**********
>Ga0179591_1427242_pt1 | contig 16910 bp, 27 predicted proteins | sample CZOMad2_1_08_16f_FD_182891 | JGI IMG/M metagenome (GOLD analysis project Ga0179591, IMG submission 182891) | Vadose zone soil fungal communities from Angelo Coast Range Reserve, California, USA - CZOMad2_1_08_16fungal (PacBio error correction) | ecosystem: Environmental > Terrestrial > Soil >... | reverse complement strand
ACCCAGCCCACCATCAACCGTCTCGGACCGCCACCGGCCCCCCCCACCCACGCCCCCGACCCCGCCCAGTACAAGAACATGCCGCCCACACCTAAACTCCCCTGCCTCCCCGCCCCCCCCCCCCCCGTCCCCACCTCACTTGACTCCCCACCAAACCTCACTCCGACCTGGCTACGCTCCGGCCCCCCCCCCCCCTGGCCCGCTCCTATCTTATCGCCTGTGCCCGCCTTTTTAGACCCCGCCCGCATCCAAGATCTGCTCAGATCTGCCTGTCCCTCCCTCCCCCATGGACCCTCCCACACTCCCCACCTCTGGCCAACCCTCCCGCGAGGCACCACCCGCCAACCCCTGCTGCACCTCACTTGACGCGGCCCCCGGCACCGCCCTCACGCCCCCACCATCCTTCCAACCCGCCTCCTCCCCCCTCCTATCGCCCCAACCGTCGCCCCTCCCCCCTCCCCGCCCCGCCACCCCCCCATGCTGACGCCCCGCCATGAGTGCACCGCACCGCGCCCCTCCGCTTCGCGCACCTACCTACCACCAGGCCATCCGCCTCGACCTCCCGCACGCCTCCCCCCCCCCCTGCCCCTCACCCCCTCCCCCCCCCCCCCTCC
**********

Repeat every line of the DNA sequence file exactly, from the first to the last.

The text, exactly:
>Ga0179591_1427242_pt1 | contig 16910 bp, 27 predicted proteins | sample CZOMad2_1_08_16f_FD_182891 | JGI IMG/M metagenome (GOLD analysis project Ga0179591, IMG submission 182891) | Vadose zone soil fungal communities from Angelo Coast Range Reserve, California, USA - CZOMad2_1_08_16fungal (PacBio error correction) | ecosystem: Environmental > Terrestrial > Soil >... | reverse complement strand
ACCCAGCCCACCATCAACCGTCTCGGACCGCCACCGGCCCCCCCCACCCACGCCCCCGACCCCGCCCAGTACAAGAACATGCCGCCCACACCTAAACTCCCCTGCCTCCCCGCCCCCCCCCCCCCCGTCCCCACCTCACTTGACTCCCCACCAAACCTCACTCCGACCTGGCTACGCTCCGGCCCCCCCCCCCCCTGGCCCGCTCCTATCTTATCGCCTGTGCCCGCCTTTTTAGACCCCGCCCGCATCCAAGATCTGCTCAGATCTGCCTGTCCCTCCCTCCCCCATGGACCCTCCCACACTCCCCACCTCTGGCCAACCCTCCCGCGAGGCACCACCCGCCAACCCCTGCTGCACCTCACTTGACGCGGCCCCCGGCACCGCCCTCACGCCCCCACCATCCTTCCAACCCGCCTCCTCCCCCCTCCTATCGCCCCAACCGTCGCCCCTCCCCCCTCCCCGCCCCGCCACCCCCCCATGCTGACGCCCCGCCATGAGTGCACCGCACCGCGCCCCTCCGCTTCGCGCACCTACCTACCACCAGGCCATCCGCCTCGACCTCCCGCACGCCTCCCCCCCCCCCTGCCCCTCACCCCCTCCCCCCCCCCCCCTCC